- Ending a lease early could cost as much as paying out the contract. Early termination fees on leases run notoriously high.
- If you’re hard on your vehicle, you’ll pay penalties. A car lease will hold you financially liable if you exceed normal wear and tear on the leased vehicle.
- You need a good credit score in order to lease. While it’s generally easier to get a lease than it is a new car loan, you’ll still be required to have a strong credit score. Without one, you might have to buy a used car instead.
- You won’t be able to customize your car. Because a lease requires that you return the vehicle in relatively comparable condition as when you leased it, you won’t be allowed to customize or modify the car. That means no custom stereo installations, paint jobs, or anything that can’t be reversed or removed before you return the car.
Advantages of Buying
- The car is yours once you pay it off. You own something of value and have the freedom to do what you want to with it. Sell it, trade it in, maintain it in mint condition, drive it into the ground. The choice is yours.
- You can sell or trade in your car at any point. Need to get rid of your car or get rid of your loan? You can choose to sell or trade in even before you’ve paid it off, using the money to pay off the balance of your loan.
- Drive as much as you like. If you drive a lengthy commute to work, enjoy epic road trips, or just log a lot of miles on your car every year, you won’t find yourself chafing under mileage restrictions if you’ve chosen to purchase.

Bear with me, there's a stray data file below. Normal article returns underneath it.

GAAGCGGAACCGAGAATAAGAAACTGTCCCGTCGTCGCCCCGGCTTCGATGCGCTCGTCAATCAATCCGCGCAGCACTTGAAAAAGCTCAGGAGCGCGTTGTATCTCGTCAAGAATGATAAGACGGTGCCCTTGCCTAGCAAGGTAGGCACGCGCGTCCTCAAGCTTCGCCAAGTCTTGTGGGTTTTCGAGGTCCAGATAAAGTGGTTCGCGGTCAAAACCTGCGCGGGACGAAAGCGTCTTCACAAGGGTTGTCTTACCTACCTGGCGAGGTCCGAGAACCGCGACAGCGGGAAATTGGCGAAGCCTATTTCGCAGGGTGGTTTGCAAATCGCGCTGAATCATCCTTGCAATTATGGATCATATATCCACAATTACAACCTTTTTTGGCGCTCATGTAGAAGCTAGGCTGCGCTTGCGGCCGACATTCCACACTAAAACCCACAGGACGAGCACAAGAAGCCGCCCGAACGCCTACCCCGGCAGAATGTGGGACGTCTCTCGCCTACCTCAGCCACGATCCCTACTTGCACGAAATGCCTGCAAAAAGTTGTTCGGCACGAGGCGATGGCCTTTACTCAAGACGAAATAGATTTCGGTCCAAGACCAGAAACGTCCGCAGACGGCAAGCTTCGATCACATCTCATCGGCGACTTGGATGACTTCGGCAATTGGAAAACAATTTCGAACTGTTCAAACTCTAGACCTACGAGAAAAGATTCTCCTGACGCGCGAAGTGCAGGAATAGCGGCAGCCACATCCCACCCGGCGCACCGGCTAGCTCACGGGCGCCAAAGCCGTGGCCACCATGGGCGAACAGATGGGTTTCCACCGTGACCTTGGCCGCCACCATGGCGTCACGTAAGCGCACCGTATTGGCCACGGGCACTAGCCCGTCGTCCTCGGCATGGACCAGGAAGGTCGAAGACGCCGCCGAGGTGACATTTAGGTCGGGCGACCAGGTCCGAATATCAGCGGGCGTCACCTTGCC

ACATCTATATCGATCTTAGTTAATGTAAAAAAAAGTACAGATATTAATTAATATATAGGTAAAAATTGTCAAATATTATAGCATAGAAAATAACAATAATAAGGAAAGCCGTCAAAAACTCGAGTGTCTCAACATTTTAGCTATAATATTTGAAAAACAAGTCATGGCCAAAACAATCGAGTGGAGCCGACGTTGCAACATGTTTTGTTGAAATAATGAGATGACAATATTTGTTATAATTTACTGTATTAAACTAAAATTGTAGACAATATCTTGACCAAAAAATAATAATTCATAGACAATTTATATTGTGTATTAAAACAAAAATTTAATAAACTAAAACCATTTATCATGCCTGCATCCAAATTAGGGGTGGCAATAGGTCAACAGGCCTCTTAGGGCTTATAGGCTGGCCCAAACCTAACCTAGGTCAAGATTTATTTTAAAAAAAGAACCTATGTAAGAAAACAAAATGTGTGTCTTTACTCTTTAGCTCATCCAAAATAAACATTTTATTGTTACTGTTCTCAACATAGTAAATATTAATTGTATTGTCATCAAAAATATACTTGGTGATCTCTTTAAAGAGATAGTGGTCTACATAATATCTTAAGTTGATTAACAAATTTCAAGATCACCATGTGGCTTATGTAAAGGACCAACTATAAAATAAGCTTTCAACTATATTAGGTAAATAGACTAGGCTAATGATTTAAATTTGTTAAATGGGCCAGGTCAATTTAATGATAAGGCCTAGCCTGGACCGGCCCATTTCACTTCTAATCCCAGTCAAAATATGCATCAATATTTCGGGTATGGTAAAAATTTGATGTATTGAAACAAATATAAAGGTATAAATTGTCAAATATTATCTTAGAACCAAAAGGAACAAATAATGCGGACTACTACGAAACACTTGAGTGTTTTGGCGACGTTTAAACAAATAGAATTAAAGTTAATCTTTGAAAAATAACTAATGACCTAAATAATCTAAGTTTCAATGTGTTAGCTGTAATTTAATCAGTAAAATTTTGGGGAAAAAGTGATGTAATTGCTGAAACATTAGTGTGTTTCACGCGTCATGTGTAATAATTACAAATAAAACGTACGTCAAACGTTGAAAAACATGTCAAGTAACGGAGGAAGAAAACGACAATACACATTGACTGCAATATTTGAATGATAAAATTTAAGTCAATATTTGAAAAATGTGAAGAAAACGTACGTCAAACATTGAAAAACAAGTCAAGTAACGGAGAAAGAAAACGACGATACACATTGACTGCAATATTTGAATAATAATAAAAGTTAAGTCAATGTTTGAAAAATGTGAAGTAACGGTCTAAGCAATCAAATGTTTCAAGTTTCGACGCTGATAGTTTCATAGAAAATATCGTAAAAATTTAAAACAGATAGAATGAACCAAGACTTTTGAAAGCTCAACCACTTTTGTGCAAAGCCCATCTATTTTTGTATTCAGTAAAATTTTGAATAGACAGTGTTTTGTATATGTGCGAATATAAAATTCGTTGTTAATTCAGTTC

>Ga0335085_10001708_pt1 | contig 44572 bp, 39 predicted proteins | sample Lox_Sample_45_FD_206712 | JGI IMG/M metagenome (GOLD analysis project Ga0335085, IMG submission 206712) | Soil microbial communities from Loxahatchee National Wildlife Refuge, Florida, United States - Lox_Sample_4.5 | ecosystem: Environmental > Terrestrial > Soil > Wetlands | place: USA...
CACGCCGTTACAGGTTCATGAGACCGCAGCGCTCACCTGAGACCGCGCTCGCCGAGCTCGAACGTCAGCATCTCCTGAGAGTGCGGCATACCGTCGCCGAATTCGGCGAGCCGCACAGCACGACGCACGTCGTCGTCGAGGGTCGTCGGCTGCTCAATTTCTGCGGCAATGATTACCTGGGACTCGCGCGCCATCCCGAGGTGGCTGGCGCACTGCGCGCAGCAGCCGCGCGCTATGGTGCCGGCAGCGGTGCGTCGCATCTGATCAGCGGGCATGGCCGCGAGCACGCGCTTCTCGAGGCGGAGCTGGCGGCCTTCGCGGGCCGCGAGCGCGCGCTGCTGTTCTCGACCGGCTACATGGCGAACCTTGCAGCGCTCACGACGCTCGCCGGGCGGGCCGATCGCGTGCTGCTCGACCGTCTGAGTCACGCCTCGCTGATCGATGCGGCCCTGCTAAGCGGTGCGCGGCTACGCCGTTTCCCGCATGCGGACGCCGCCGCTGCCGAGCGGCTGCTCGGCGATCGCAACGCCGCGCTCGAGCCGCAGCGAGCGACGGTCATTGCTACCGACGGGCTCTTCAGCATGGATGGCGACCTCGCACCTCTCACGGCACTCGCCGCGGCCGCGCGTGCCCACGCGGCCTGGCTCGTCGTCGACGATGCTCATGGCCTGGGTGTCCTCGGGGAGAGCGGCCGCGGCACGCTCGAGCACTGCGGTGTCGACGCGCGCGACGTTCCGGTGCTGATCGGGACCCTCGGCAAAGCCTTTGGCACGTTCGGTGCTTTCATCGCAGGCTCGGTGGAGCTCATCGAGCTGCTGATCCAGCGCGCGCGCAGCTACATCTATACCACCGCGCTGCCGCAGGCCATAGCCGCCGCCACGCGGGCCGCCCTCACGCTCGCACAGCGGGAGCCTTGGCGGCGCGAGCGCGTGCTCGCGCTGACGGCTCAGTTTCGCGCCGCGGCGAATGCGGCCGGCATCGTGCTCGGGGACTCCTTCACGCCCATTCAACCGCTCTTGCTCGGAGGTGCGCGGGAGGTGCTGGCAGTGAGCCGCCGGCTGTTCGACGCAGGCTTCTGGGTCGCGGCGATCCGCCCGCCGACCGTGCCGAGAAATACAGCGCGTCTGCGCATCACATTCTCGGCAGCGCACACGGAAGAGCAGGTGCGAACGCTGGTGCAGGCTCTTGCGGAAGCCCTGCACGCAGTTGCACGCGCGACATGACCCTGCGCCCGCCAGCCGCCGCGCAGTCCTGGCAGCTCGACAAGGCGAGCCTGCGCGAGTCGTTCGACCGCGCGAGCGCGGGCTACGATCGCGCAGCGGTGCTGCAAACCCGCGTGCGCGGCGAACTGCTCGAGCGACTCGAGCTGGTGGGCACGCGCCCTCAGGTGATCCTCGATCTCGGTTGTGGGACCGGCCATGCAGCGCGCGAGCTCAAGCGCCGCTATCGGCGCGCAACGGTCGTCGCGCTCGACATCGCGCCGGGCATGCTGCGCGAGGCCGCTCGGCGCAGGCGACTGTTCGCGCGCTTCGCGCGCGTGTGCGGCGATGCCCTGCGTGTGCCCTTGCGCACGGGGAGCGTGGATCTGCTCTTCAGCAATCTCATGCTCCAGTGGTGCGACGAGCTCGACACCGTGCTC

- You don’t have to worry about wear and tear on your vehicle. We all want nice things, but leasing a car is more like borrowing for a long time—you have to keep the vehicle in tip-top condition. If you’re hard on cars, buy it; then you can use it as hard as you need to.
- You won’t owe a big payment at the end of your payment term. A sizable balloon payment lurks at the end of the lease term for those who lease, but when you buy your car, your last monthly payment marks the end. Nothing more—you’re done.
Disadvantages of Buying
- Your monthly payments will be higher than lease payments. If your monthly budget is tight, leasing could be a better option.
- You’ll need to make a bigger down payment to bring down your monthly payments. If you want your monthly payments to be as low as those of your buddy who leased, you’ll need to put down a much larger down payment.
- A new-car loan is typically tougher to obtain than approval for a lease. If you’re having trouble getting approved for a new car loan, try looking at used cars instead.
- As your car ages, you’ll no longer have access to the latest features. Unless you’ve chosen a short loan term and plan to trade in as soon as you’ve paid off your car, you’ll be driving the same set of wheels longer than people who lease their cars. By the time they’re once again playing with the latest bells and whistles, you’ll still be driving the same vehicle you bought two or three years ago.